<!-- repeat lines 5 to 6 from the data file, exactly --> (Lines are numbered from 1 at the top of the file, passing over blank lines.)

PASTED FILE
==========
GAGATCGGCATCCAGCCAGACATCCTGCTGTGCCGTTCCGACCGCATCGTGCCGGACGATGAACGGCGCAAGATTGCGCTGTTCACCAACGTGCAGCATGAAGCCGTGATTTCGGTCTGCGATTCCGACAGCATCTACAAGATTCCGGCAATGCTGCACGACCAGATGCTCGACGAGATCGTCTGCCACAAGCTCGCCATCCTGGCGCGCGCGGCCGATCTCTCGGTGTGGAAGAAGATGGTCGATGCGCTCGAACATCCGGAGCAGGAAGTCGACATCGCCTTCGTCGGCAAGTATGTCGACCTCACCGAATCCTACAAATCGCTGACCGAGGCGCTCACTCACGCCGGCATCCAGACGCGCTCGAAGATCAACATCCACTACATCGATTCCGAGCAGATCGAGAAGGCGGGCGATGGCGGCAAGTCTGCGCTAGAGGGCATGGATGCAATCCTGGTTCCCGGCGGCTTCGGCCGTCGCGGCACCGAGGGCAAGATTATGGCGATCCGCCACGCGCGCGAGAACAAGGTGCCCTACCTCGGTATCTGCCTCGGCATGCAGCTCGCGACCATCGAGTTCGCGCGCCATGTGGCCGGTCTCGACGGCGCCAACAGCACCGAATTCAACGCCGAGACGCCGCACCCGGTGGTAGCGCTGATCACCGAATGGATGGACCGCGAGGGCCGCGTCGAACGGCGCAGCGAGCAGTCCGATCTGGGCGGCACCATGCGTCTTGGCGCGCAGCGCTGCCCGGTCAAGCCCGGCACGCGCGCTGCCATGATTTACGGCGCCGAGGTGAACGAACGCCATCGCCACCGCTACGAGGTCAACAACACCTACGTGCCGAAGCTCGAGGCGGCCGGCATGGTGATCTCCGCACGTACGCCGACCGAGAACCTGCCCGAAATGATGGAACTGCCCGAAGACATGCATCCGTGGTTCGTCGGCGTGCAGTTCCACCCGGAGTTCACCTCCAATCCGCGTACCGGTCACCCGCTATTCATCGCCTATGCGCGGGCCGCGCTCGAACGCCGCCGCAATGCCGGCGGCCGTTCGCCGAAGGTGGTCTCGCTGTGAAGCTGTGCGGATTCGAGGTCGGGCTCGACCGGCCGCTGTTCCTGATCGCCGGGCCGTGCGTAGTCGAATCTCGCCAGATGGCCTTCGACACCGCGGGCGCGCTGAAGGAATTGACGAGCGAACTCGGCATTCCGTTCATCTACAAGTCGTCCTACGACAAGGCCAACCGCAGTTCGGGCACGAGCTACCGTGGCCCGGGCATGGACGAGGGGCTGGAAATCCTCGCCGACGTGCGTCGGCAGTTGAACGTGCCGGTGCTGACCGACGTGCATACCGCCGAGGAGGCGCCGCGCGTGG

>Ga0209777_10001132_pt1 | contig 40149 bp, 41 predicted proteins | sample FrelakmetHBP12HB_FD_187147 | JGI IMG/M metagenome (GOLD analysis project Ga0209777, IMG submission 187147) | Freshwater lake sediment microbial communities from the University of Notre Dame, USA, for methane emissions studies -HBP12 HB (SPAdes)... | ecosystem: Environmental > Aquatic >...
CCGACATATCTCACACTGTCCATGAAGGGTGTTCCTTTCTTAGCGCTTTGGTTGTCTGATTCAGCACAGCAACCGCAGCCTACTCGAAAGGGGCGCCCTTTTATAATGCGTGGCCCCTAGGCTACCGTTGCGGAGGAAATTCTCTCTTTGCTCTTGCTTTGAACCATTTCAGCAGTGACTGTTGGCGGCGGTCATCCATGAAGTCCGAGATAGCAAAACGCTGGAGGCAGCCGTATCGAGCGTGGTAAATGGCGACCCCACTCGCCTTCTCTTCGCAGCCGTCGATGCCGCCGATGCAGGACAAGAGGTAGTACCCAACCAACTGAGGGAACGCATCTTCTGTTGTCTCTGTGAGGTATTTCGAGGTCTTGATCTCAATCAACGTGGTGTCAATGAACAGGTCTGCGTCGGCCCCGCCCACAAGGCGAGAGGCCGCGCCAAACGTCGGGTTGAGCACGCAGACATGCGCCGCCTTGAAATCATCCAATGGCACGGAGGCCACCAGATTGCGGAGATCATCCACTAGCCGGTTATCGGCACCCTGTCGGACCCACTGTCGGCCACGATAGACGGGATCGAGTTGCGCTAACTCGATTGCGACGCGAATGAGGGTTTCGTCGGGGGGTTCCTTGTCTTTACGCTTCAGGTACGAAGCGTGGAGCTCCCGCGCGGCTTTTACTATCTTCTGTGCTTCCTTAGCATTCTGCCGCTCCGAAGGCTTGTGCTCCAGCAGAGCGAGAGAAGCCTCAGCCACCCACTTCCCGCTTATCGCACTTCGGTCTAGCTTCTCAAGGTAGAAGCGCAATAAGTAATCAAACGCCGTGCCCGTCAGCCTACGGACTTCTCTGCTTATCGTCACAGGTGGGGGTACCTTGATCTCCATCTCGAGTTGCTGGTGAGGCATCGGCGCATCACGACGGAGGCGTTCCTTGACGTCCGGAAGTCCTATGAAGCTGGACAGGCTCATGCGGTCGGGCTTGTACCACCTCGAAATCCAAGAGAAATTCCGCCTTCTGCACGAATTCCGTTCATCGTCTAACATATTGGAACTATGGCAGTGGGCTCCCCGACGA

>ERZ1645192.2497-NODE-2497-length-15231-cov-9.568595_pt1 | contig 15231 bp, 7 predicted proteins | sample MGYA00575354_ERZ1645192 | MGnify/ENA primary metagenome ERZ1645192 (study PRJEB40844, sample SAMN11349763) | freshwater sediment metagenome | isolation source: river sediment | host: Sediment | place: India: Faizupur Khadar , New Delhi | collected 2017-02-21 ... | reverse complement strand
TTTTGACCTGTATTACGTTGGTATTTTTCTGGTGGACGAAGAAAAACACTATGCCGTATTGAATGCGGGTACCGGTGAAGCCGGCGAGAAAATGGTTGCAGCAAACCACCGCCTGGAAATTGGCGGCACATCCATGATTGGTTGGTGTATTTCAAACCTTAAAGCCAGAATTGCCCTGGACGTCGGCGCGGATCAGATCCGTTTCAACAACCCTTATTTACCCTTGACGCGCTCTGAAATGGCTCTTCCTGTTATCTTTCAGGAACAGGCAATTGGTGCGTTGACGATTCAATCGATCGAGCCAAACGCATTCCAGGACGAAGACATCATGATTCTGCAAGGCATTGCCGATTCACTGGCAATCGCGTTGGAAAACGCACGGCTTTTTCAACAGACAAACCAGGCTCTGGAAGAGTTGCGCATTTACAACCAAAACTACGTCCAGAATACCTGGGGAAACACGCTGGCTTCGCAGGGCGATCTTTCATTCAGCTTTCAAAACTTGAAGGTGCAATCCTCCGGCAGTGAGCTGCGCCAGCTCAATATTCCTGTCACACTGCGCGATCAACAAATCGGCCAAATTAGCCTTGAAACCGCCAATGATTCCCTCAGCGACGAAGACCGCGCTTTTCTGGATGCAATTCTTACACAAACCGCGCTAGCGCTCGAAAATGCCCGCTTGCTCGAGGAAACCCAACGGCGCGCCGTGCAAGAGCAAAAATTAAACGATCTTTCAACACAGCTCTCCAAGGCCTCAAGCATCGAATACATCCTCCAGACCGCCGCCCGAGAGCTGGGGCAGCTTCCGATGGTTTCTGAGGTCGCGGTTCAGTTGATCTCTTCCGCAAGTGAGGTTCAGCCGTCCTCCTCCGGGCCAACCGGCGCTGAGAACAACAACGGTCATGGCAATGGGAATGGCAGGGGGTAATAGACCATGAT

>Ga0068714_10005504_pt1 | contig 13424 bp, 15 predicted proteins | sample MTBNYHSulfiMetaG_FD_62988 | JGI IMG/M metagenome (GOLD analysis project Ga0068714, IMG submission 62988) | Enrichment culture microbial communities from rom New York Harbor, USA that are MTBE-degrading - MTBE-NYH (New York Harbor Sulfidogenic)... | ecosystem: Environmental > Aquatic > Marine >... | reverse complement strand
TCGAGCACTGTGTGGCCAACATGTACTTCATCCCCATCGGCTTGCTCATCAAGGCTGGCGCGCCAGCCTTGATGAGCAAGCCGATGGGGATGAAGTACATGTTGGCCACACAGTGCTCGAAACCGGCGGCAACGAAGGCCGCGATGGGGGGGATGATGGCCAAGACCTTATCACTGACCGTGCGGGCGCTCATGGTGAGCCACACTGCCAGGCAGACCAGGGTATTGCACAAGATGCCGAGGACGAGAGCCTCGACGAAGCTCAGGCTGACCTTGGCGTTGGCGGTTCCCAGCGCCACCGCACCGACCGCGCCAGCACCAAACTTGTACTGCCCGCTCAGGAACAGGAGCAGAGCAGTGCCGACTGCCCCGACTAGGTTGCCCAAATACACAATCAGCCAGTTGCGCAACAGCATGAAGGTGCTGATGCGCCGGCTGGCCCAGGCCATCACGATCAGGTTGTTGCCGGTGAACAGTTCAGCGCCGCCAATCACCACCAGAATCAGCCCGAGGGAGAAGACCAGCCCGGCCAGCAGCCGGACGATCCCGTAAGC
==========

TTTTGACCTGTATTACGTTGGTATTTTTCTGGTGGACGAAGAAAAACACTATGCCGTATTGAATGCGGGTACCGGTGAAGCCGGCGAGAAAATGGTTGCAGCAAACCACCGCCTGGAAATTGGCGGCACATCCATGATTGGTTGGTGTATTTCAAACCTTAAAGCCAGAATTGCCCTGGACGTCGGCGCGGATCAGATCCGTTTCAACAACCCTTATTTACCCTTGACGCGCTCTGAAATGGCTCTTCCTGTTATCTTTCAGGAACAGGCAATTGGTGCGTTGACGATTCAATCGATCGAGCCAAACGCATTCCAGGACGAAGACATCATGATTCTGCAAGGCATTGCCGATTCACTGGCAATCGCGTTGGAAAACGCACGGCTTTTTCAACAGACAAACCAGGCTCTGGAAGAGTTGCGCATTTACAACCAAAACTACGTCCAGAATACCTGGGGAAACACGCTGGCTTCGCAGGGCGATCTTTCATTCAGCTTTCAAAACTTGAAGGTGCAATCCTCCGGCAGTGAGCTGCGCCAGCTCAATATTCCTGTCACACTGCGCGATCAACAAATCGGCCAAATTAGCCTTGAAACCGCCAATGATTCCCTCAGCGACGAAGACCGCGCTTTTCTGGATGCAATTCTTACACAAACCGCGCTAGCGCTCGAAAATGCCCGCTTGCTCGAGGAAACCCAACGGCGCGCCGTGCAAGAGCAAAAATTAAACGATCTTTCAACACAGCTCTCCAAGGCCTCAAGCATCGAATACATCCTCCAGACCGCCGCCCGAGAGCTGGGGCAGCTTCCGATGGTTTCTGAGGTCGCGGTTCAGTTGATCTCTTCCGCAAGTGAGGTTCAGCCGTCCTCCTCCGGGCCAACCGGCGCTGAGAACAACAACGGTCATGGCAATGGGAATGGCAGGGGGTAATAGACCATGAT

>Ga0068714_10005504_pt1 | contig 13424 bp, 15 predicted proteins | sample MTBNYHSulfiMetaG_FD_62988 | JGI IMG/M metagenome (GOLD analysis project Ga0068714, IMG submission 62988) | Enrichment culture microbial communities from rom New York Harbor, USA that are MTBE-degrading - MTBE-NYH (New York Harbor Sulfidogenic)... | ecosystem: Environmental > Aquatic > Marine >... | reverse complement strand